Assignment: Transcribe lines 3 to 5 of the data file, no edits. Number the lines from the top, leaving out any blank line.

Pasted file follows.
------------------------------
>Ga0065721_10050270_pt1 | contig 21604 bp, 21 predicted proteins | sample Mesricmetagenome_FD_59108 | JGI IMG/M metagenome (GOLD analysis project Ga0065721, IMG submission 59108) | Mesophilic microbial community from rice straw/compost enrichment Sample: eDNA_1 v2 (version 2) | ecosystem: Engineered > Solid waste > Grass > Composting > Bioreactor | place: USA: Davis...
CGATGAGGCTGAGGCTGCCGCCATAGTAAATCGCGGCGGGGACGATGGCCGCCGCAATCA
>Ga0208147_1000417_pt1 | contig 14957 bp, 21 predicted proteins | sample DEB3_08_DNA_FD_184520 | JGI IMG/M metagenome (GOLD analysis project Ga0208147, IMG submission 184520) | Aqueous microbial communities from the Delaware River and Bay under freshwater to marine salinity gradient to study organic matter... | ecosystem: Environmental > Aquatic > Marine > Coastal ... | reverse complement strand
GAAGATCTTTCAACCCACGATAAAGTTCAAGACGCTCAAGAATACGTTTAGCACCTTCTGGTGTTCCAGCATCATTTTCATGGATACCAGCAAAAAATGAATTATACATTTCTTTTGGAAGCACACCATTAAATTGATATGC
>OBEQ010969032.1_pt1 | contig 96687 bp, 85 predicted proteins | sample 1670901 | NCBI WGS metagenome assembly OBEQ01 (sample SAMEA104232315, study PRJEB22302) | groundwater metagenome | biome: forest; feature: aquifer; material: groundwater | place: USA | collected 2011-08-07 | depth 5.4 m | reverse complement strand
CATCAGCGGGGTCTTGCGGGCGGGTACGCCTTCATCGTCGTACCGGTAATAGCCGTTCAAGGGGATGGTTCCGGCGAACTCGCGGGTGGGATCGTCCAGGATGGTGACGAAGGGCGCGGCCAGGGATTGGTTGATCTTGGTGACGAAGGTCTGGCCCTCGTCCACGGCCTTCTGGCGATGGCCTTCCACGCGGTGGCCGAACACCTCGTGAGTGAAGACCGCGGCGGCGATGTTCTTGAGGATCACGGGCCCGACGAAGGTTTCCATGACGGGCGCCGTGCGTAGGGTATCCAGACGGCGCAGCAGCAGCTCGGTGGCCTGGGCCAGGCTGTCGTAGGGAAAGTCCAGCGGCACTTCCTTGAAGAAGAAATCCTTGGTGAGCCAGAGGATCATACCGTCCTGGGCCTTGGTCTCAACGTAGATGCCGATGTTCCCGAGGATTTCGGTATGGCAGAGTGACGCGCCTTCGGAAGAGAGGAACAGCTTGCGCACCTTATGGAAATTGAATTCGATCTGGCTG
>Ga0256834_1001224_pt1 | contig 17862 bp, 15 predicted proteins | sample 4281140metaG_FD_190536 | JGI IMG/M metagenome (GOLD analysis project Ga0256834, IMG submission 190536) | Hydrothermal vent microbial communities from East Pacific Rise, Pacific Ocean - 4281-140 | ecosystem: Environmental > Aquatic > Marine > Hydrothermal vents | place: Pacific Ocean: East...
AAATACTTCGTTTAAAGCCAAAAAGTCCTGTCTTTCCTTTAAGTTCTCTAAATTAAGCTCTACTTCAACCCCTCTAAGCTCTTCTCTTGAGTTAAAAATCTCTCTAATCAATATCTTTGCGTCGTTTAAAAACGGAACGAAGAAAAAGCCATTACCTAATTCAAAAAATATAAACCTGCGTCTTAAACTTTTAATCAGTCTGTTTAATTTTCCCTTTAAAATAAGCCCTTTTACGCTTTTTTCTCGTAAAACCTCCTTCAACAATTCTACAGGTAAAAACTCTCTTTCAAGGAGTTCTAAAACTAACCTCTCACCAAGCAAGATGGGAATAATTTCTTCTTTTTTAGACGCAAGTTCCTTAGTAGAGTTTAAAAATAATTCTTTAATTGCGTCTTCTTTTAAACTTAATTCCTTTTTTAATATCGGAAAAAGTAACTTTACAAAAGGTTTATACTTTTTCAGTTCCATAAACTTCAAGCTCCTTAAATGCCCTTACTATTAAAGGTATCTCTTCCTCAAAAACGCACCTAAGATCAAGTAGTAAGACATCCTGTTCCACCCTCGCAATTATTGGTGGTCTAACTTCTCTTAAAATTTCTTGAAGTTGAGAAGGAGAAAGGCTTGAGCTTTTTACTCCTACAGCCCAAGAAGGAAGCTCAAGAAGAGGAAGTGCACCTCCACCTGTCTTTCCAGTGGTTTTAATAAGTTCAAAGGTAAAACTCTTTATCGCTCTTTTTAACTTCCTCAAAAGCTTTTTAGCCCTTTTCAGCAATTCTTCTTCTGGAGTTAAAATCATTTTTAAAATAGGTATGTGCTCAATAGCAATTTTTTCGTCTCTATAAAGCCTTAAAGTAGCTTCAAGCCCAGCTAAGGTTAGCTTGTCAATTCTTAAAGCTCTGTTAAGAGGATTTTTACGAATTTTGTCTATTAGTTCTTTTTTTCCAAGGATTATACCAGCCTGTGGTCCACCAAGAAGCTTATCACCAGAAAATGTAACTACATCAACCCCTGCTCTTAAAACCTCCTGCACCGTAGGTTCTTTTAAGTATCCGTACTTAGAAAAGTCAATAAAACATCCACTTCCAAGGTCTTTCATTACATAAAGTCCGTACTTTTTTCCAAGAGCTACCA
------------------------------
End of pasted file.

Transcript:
>Ga0208147_1000417_pt1 | contig 14957 bp, 21 predicted proteins | sample DEB3_08_DNA_FD_184520 | JGI IMG/M metagenome (GOLD analysis project Ga0208147, IMG submission 184520) | Aqueous microbial communities from the Delaware River and Bay under freshwater to marine salinity gradient to study organic matter... | ecosystem: Environmental > Aquatic > Marine > Coastal ... | reverse complement strand
GAAGATCTTTCAACCCACGATAAAGTTCAAGACGCTCAAGAATACGTTTAGCACCTTCTGGTGTTCCAGCATCATTTTCATGGATACCAGCAAAAAATGAATTATACATTTCTTTTGGAAGCACACCATTAAATTGATATGC
>OBEQ010969032.1_pt1 | contig 96687 bp, 85 predicted proteins | sample 1670901 | NCBI WGS metagenome assembly OBEQ01 (sample SAMEA104232315, study PRJEB22302) | groundwater metagenome | biome: forest; feature: aquifer; material: groundwater | place: USA | collected 2011-08-07 | depth 5.4 m | reverse complement strand